Nearly forty-five percent of Juniata students design their own program of emphasis, and Juniata offers study-abroad opportunities in 22 countries on six continents.


Memorial Gymnasium inside the Kennedy Sports & Recreation Center
Memorial Gymnasium inside the Kennedy Sports & Recreation Center

Juniata is a Division III collegiate sports institution. It is well known for its volleyball program (Men's and Women's) and is also a charter member of the Landmark Conference. Juniata athletes compete in the Landmark Conference except for volleyball and football. The Juniata Men's Volleyball Team competes in the Continental Volleyball Conference (formerly it competed in the Eastern Intercollegiate Volleyball Association winning several titles under, both, Division I and Division III sanctioning). The Juniata Eagles Football Squad is a member of the Centennial Conference. Juniata had a school record of five Academic All-Americans in 2004–2005 academic year and 55 All-American honors since 1998.

In addition, "College Hill" sports 3 National Championships in Women's Volleyball (2004, 2006, & 2022). Men's Volleyball boasts one EIVA Championship as an NCAA Division I exception (1992) and 6 National Championships as a Division III powerhouse (1998, 2004, 2005, 2006, 2007 & 2009).

The Goal Post Trophy goes to the winner of the annual football game with rival Susquehanna University. It is a section of the goal post that was torn down after the 1952 Juniata-Susquehanna game. The visiting Indians (now Eagles) upset the Crusaders in Selinsgrove, and Juniata fans tore down the goal post after the game.[10] At roughly 5 feet tall, it is one of the tallest trophies in college football.[citation needed]

Student life

Annual events

Juniata College has a tradition of campus-wide events dating back to its founding days.[11]

Storming of the Arch 2014
Storming of the Arch 2014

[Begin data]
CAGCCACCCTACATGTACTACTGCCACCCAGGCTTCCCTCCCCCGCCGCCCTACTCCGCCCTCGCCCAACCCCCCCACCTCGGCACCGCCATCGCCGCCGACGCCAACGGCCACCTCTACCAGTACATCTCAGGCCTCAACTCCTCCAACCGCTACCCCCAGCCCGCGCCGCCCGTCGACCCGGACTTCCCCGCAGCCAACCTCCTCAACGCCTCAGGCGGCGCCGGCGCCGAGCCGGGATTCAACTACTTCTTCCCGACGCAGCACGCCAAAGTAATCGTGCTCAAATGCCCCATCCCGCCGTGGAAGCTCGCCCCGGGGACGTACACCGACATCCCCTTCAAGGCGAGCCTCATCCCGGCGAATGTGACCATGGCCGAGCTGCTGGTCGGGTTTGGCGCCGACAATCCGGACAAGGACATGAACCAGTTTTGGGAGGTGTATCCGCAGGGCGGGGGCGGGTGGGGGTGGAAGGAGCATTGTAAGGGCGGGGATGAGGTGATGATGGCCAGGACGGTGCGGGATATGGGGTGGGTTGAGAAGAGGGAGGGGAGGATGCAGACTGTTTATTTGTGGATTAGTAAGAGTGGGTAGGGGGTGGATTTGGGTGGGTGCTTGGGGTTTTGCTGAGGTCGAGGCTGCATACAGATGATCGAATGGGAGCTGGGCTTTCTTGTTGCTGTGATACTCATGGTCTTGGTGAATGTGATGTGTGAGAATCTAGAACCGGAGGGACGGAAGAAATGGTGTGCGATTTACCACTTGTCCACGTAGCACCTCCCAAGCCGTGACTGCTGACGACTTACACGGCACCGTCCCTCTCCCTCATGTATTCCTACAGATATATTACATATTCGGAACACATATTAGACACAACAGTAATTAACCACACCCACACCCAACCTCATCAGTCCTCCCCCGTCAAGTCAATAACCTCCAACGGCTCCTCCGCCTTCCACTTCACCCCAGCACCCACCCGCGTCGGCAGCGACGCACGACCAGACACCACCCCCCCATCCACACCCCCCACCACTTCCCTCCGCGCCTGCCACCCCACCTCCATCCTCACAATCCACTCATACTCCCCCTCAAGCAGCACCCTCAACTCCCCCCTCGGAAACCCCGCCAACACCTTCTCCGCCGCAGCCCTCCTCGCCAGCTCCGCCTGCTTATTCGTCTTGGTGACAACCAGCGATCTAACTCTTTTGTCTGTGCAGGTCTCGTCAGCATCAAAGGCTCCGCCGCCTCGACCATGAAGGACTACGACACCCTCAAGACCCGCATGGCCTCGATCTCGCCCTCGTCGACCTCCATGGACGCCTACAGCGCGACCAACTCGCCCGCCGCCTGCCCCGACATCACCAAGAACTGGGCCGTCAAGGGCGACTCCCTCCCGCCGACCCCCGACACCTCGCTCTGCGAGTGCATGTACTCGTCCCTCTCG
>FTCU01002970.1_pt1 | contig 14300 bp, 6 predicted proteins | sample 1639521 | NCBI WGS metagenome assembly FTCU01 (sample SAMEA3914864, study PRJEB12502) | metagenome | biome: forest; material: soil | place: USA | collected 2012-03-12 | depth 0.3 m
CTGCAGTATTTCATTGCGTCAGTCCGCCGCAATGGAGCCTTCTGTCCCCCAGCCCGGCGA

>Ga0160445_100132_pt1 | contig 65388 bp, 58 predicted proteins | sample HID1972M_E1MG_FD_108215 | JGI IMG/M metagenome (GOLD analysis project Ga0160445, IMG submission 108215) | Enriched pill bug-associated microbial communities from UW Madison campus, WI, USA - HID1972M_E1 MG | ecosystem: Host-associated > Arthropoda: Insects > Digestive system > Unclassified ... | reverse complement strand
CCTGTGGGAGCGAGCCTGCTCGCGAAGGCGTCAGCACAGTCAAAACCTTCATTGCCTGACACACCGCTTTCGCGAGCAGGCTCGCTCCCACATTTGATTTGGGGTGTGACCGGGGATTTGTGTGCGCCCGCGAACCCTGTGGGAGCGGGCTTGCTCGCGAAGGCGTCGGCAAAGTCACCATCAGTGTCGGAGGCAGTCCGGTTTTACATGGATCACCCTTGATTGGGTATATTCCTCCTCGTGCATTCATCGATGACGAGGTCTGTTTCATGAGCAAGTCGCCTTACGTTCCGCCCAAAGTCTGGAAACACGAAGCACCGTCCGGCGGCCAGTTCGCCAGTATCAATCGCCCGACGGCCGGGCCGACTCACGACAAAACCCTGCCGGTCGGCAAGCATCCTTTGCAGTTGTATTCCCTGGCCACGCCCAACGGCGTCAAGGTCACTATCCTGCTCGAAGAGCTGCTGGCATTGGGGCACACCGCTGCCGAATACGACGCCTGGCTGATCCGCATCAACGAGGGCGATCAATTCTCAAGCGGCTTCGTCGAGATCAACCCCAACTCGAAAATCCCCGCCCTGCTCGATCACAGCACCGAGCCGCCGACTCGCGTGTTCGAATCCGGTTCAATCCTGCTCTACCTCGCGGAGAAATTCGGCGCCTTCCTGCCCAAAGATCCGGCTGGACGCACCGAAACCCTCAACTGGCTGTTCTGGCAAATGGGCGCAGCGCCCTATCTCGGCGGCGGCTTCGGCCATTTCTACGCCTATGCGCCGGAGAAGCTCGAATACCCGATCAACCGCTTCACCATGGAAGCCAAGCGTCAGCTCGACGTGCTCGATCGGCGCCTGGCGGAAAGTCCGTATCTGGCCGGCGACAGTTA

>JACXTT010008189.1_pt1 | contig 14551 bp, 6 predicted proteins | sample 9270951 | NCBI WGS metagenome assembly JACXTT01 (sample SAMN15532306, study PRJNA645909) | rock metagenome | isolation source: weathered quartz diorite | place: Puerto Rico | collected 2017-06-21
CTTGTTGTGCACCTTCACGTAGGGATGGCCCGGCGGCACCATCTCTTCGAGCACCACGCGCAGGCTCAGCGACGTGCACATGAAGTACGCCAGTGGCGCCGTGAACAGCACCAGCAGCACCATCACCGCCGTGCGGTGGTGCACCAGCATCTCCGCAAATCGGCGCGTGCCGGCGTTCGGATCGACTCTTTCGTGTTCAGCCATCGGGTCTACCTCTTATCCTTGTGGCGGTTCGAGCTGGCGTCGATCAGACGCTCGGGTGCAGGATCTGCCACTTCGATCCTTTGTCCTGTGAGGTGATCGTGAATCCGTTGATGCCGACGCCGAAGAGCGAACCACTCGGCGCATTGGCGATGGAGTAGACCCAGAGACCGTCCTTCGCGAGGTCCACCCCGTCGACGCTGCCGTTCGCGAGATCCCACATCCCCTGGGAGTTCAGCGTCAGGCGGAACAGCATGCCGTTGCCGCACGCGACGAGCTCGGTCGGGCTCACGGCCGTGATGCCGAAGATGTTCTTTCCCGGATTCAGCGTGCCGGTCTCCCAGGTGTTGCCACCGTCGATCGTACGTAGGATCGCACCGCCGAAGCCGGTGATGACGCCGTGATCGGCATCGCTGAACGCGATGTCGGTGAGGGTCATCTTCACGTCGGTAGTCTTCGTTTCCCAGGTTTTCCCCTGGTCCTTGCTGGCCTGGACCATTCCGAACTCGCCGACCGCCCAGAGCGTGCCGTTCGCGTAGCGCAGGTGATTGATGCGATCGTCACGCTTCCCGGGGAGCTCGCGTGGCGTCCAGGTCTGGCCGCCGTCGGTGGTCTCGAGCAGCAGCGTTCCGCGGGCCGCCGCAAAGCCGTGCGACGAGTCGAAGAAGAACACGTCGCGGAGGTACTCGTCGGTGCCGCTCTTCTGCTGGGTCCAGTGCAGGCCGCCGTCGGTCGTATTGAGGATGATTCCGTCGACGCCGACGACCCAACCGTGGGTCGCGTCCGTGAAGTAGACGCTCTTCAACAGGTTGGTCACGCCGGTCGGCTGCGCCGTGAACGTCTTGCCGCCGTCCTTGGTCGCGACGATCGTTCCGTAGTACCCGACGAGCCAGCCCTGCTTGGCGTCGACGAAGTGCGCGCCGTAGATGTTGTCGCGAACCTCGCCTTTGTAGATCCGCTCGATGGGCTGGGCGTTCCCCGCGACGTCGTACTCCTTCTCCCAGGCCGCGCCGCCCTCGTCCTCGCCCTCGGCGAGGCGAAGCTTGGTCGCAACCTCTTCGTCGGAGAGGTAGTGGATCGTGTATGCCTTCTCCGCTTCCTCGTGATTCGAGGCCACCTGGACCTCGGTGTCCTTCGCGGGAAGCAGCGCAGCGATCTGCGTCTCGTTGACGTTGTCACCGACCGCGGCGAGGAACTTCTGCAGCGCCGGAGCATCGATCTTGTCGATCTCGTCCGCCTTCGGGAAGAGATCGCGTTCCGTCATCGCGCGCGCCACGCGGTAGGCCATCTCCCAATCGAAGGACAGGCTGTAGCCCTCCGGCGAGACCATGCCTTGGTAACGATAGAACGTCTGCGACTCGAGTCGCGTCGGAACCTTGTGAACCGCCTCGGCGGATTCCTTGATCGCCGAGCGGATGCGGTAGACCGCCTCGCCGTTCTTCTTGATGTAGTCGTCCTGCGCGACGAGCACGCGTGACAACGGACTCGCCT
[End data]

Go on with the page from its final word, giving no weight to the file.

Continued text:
Main article: List of Juniata College people

Notable alumni of Juniata include:

Notable faculty of Juniata include:



  1. ^ "Colleges | Church of the Brethren". Retrieved 2013-11-22.
  2. ^ As of June 30, 2020. U.S. and Canadian Institutions Listed by Fiscal Year 2020 Endowment Market Value and Change in Endowment Market Value from FY19 to FY20 (Report). National Association of College and University Business Officers and TIAA. February 19, 2021. Retrieved February 20, 2021.
  3. ^ "Juniata College - Just The Facts - About Our Students". Retrieved 2013-11-22.
  4. ^ "Juniata College Online Catalog". Juniata College. 2015. Archived from the original on March 23, 2015. Retrieved March 27, 2015.
  5. ^ "History". Juniata College. Juniata College. Retrieved 24 June 2015.
  6. ^ a b c Kaylor, Earl C. (1977). Truth Sets Free: A Centennial History of Juniata College, 1876-1976. South Brunswick: A.S. Barnes and Co., Inc. ISBN 0-498-02101-7.
  7. ^ Sigel, Nancy (2000). Juniata College: Uncommon Visions of Juniata's Past. Great Britain: Arcadia Publishing. ISBN 0-7385-0240-5. Retrieved 24 June 2015.
  8. ^ "Juniata College Past Presidents". Juniata College. 2015. Retrieved October 29, 2015.[permanent dead link]
  9. ^ "Juniata College- Raystown Field Station- Grove Farm". Archived from the original on 2015-04-02. Retrieved 2013-11-22.
  10. ^ "GO SU! - Susquehanna". Retrieved 2013-11-22.
  11. ^ "Juniata College - Campus Life - Campus Traditions". Archived from the original on 2007-03-05. Retrieved 2013-11-22.

Coordinates: 40°29′58″N 78°0′59″W / 40.49944°N 78.01639°W / 40.49944; -78.01639